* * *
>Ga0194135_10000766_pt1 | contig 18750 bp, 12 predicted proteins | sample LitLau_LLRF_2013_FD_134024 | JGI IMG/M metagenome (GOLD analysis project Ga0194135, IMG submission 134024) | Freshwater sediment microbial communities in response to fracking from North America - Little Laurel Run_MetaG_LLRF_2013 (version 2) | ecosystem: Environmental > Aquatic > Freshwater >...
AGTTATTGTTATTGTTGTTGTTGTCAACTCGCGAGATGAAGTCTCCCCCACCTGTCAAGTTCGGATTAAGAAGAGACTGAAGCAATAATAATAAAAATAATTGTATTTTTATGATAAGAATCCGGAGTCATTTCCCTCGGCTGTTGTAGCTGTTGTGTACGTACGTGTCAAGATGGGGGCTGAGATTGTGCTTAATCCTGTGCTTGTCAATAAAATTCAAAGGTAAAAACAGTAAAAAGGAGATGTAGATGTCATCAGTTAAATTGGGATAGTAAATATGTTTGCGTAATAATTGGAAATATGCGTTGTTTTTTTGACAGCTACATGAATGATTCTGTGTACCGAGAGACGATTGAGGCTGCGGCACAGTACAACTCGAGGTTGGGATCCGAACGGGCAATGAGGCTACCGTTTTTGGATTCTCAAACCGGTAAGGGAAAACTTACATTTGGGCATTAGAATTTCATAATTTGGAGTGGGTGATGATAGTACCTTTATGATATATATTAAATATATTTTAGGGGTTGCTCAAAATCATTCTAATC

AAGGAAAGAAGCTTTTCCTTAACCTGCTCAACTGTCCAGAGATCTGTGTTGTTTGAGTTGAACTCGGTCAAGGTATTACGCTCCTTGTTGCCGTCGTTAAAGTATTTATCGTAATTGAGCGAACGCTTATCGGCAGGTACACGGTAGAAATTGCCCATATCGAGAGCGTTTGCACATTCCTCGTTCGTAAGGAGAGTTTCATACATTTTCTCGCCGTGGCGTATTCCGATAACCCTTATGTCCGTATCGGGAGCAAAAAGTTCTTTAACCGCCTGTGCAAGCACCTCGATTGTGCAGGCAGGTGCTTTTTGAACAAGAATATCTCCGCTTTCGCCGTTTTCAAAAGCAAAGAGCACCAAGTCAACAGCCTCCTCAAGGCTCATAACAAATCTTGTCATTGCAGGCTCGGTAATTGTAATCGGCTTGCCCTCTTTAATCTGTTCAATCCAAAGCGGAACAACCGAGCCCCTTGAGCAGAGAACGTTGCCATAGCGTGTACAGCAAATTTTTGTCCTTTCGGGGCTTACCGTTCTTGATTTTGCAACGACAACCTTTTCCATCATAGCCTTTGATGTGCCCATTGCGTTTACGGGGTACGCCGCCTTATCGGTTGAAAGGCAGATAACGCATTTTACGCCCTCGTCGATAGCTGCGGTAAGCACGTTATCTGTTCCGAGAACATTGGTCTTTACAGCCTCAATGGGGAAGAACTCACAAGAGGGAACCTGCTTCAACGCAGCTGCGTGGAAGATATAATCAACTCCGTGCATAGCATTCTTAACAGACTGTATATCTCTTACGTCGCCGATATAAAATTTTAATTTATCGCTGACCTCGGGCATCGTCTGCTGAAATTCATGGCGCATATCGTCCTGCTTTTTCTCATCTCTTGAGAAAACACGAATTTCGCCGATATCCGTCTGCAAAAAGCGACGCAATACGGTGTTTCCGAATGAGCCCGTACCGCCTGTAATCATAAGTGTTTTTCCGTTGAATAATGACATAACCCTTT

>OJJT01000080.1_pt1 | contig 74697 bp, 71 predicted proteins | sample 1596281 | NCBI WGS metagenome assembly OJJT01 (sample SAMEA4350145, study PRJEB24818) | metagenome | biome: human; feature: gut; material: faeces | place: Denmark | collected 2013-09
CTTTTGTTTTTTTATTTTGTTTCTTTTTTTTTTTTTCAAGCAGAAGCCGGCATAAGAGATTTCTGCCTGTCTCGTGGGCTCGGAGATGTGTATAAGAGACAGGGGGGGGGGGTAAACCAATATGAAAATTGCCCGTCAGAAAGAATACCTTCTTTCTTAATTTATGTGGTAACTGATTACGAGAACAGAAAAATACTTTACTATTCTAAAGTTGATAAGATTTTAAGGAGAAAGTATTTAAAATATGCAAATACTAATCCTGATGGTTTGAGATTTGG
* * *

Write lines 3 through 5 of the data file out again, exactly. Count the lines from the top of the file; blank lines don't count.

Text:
AAGGAAAGAAGCTTTTCCTTAACCTGCTCAACTGTCCAGAGATCTGTGTTGTTTGAGTTGAACTCGGTCAAGGTATTACGCTCCTTGTTGCCGTCGTTAAAGTATTTATCGTAATTGAGCGAACGCTTATCGGCAGGTACACGGTAGAAATTGCCCATATCGAGAGCGTTTGCACATTCCTCGTTCGTAAGGAGAGTTTCATACATTTTCTCGCCGTGGCGTATTCCGATAACCCTTATGTCCGTATCGGGAGCAAAAAGTTCTTTAACCGCCTGTGCAAGCACCTCGATTGTGCAGGCAGGTGCTTTTTGAACAAGAATATCTCCGCTTTCGCCGTTTTCAAAAGCAAAGAGCACCAAGTCAACAGCCTCCTCAAGGCTCATAACAAATCTTGTCATTGCAGGCTCGGTAATTGTAATCGGCTTGCCCTCTTTAATCTGTTCAATCCAAAGCGGAACAACCGAGCCCCTTGAGCAGAGAACGTTGCCATAGCGTGTACAGCAAATTTTTGTCCTTTCGGGGCTTACCGTTCTTGATTTTGCAACGACAACCTTTTCCATCATAGCCTTTGATGTGCCCATTGCGTTTACGGGGTACGCCGCCTTATCGGTTGAAAGGCAGATAACGCATTTTACGCCCTCGTCGATAGCTGCGGTAAGCACGTTATCTGTTCCGAGAACATTGGTCTTTACAGCCTCAATGGGGAAGAACTCACAAGAGGGAACCTGCTTCAACGCAGCTGCGTGGAAGATATAATCAACTCCGTGCATAGCATTCTTAACAGACTGTATATCTCTTACGTCGCCGATATAAAATTTTAATTTATCGCTGACCTCGGGCATCGTCTGCTGAAATTCATGGCGCATATCGTCCTGCTTTTTCTCATCTCTTGAGAAAACACGAATTTCGCCGATATCCGTCTGCAAAAAGCGACGCAATACGGTGTTTCCGAATGAGCCCGTACCGCCTGTAATCATAAGTGTTTTTCCGTTGAATAATGACATAACCCTTT

>OJJT01000080.1_pt1 | contig 74697 bp, 71 predicted proteins | sample 1596281 | NCBI WGS metagenome assembly OJJT01 (sample SAMEA4350145, study PRJEB24818) | metagenome | biome: human; feature: gut; material: faeces | place: Denmark | collected 2013-09
CTTTTGTTTTTTTATTTTGTTTCTTTTTTTTTTTTTCAAGCAGAAGCCGGCATAAGAGATTTCTGCCTGTCTCGTGGGCTCGGAGATGTGTATAAGAGACAGGGGGGGGGGGTAAACCAATATGAAAATTGCCCGTCAGAAAGAATACCTTCTTTCTTAATTTATGTGGTAACTGATTACGAGAACAGAAAAATACTTTACTATTCTAAAGTTGATAAGATTTTAAGGAGAAAGTATTTAAAATATGCAAATACTAATCCTGATGGTTTGAGATTTGG